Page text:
To gain a competitive advantage
Sandbagging can provide a strategic advantage in a competitive environment. In the workplace, this is likely to be more common among salespeople than anyone else. If you downplay value or resources, you can catch the competition off guard with false perceptions, induce overconfidence in the competition which can lead to complacency, or gain leverage in negotiations by suggesting weakness.
To manage perceptions
One of the more legitimate ways to sandbag is by maintaining a sense of humility and managing expectations. You may deliberately downplay some of your achievements or skills to avoid being arrogant or boastful, which can be helpful in the workplace when you're trying to build trust and relationships.
Advantages of sandbagging
While sandbagging is generally considered unethical and can have negative consequences, some individuals may perceive certain advantages in the workplace, including:
Impressing management: Sandbagging can help you to impress your manager if you exceed expectations - it can result in a pay rise, bonus, or promotion
Maximising certainty: If you aren't confident in the potential outcome of a task, project, or sale, sandbagging can offer you extra time before you need to report back
Reducing scrutiny or attention: Intentionally downplaying the work you're doing might result in less oversight or attention from managers or colleagues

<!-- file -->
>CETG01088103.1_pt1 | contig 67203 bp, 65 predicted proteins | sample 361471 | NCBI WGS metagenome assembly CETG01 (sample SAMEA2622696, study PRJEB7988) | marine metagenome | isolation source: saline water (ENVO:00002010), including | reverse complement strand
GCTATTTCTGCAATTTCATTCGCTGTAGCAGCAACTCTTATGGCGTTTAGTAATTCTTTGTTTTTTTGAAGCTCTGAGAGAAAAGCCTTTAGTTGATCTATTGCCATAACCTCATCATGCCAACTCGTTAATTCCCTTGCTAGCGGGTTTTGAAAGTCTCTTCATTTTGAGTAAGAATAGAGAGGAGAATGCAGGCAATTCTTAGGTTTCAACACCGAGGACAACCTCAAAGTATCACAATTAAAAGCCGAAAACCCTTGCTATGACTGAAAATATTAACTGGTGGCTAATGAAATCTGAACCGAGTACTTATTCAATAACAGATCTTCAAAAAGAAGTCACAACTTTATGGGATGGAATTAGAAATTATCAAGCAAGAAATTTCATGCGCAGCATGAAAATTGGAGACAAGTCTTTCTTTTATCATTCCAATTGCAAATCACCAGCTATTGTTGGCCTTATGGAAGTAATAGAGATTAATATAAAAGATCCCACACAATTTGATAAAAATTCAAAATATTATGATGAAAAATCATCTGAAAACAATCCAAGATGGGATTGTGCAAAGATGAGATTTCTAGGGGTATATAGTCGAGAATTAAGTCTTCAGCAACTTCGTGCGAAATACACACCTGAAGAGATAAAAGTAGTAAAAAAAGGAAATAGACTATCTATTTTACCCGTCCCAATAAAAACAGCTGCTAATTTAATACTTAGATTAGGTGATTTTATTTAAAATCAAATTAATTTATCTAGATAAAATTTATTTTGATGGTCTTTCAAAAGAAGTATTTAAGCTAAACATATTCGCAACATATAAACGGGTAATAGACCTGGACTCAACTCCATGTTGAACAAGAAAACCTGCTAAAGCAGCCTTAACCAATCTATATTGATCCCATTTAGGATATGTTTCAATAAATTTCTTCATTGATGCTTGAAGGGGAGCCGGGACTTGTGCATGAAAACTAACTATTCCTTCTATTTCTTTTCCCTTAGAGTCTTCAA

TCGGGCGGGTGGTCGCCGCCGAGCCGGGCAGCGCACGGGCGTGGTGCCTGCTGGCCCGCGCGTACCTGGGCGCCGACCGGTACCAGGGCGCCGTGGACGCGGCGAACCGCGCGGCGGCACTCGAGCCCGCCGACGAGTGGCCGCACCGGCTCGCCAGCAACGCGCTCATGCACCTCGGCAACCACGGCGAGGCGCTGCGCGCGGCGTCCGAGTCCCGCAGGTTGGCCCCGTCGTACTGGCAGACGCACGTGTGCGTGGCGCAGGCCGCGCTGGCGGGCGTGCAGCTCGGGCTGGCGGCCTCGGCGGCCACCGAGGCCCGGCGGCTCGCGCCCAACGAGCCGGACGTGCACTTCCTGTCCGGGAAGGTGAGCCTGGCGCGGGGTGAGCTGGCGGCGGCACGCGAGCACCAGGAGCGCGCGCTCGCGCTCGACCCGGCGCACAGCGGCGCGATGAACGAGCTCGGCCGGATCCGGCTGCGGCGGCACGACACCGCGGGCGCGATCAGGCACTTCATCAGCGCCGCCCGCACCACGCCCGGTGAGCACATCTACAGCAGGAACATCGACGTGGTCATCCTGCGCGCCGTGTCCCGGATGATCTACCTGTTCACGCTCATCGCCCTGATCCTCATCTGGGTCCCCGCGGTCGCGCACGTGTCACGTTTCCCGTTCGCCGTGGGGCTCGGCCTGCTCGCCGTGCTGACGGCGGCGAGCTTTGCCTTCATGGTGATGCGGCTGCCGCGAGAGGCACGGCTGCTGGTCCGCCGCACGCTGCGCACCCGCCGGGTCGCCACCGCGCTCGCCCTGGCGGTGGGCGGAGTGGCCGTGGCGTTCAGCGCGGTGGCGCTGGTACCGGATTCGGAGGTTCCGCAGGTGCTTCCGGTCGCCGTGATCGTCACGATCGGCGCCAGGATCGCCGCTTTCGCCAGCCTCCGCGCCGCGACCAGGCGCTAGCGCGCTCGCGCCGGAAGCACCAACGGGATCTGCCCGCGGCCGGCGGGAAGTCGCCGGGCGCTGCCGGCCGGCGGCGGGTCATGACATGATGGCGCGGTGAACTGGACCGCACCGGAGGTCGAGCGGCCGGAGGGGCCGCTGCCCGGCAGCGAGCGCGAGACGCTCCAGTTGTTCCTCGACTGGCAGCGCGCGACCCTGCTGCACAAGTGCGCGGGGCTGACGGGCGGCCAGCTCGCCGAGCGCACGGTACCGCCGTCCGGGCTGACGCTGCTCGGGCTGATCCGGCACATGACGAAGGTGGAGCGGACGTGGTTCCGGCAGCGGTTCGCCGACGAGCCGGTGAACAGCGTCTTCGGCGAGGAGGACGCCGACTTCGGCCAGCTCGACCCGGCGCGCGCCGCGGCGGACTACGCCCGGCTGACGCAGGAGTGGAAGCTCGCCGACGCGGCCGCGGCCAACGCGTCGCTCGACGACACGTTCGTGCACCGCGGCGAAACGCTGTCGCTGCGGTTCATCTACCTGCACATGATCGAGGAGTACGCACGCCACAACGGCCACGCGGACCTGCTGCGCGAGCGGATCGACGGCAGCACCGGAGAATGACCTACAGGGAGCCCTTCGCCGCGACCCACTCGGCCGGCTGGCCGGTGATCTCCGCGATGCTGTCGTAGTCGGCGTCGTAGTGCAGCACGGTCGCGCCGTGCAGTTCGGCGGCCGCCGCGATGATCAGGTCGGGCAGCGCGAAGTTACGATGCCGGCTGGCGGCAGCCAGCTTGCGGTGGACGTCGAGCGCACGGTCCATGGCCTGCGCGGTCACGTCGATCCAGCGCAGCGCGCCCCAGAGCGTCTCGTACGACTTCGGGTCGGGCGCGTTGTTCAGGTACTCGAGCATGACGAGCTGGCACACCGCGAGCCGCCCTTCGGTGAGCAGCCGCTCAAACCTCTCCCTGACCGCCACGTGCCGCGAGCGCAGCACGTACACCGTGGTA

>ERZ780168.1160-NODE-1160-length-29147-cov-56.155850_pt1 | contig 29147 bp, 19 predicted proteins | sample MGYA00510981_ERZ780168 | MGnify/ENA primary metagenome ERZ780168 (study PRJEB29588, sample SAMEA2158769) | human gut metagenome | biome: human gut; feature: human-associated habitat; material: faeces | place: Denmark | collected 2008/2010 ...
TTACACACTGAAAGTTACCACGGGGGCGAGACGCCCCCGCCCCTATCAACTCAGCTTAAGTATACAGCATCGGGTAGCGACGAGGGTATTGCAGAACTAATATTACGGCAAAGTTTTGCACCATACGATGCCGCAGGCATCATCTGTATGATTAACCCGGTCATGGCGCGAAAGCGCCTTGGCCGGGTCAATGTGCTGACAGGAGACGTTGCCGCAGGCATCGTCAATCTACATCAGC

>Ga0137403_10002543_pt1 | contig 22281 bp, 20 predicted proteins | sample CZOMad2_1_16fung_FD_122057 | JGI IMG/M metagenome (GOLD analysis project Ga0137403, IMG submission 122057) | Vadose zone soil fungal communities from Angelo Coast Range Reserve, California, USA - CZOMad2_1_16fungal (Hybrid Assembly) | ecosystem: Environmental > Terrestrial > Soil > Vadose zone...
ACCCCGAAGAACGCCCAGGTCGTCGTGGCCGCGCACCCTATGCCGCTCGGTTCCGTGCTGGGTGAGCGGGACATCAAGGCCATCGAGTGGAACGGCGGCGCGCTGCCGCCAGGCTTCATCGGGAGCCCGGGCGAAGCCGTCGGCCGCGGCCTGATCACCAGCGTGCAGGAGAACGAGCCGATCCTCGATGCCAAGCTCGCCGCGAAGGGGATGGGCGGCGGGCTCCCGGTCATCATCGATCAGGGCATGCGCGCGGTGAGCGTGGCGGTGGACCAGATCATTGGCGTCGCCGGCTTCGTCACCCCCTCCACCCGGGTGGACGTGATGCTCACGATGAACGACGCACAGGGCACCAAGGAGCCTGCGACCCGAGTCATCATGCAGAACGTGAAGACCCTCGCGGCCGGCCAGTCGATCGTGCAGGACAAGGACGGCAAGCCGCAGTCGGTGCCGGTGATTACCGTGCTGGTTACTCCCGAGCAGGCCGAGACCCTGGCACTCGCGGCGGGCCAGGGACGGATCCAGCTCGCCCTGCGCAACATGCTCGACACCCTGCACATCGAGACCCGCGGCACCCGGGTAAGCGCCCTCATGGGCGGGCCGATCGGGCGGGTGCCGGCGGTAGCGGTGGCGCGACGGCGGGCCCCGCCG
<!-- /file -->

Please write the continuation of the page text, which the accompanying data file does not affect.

However, it's important to note that these advantages may be short-lived and often come at the expense of trust and team dynamics.
Disadvantages of sandbagging
There are far more disadvantages than advantages to sandbagging in the workplace, which can severely impact individuals and the overall work environment. Notable disadvantages include:
Eroding trust: Intentionally deceiving colleagues and managers about your abilities undermines trust and creates a culture of dishonesty
Damaging reputation: There is a risk of damaging your professional reputation too, as it's challenging to rebuild trust and credibility once it's lost
Missing development opportunities: You may miss out on professional development opportunities by downplaying your abilities, preventing your professional growth
Breaching values: Deliberately misleading others is dishonest and is likely to be a violation of an organisation's values and ethical code of conduct
Stunting projects: An ineffective distribution of budget, staff, or resources may be the result of falsifying your abilities, which can negatively impact projects or initiatives
Damaging teamwork: When team members lie about their skills or contributions, it can lead to imbalances in workload, decreased efficiency, and hindered progress on projects or goals
It's important to foster a culture of openness, transparency, and trust in the workplace. Encouraging people to showcase their genuine abilities, collaborate effectively, and pursue growth opportunities honestly and ethically promotes a healthier work environment for all.
When it comes to applying for jobs, you need to put your best foot forward. Never undersell yourself on your CV, cover letter, or in an interview, because it will likely result in the job slipping through your fingers. Enlist the help of the experts and submit your CV for a free review to ensure it's ready to wow the recruiters.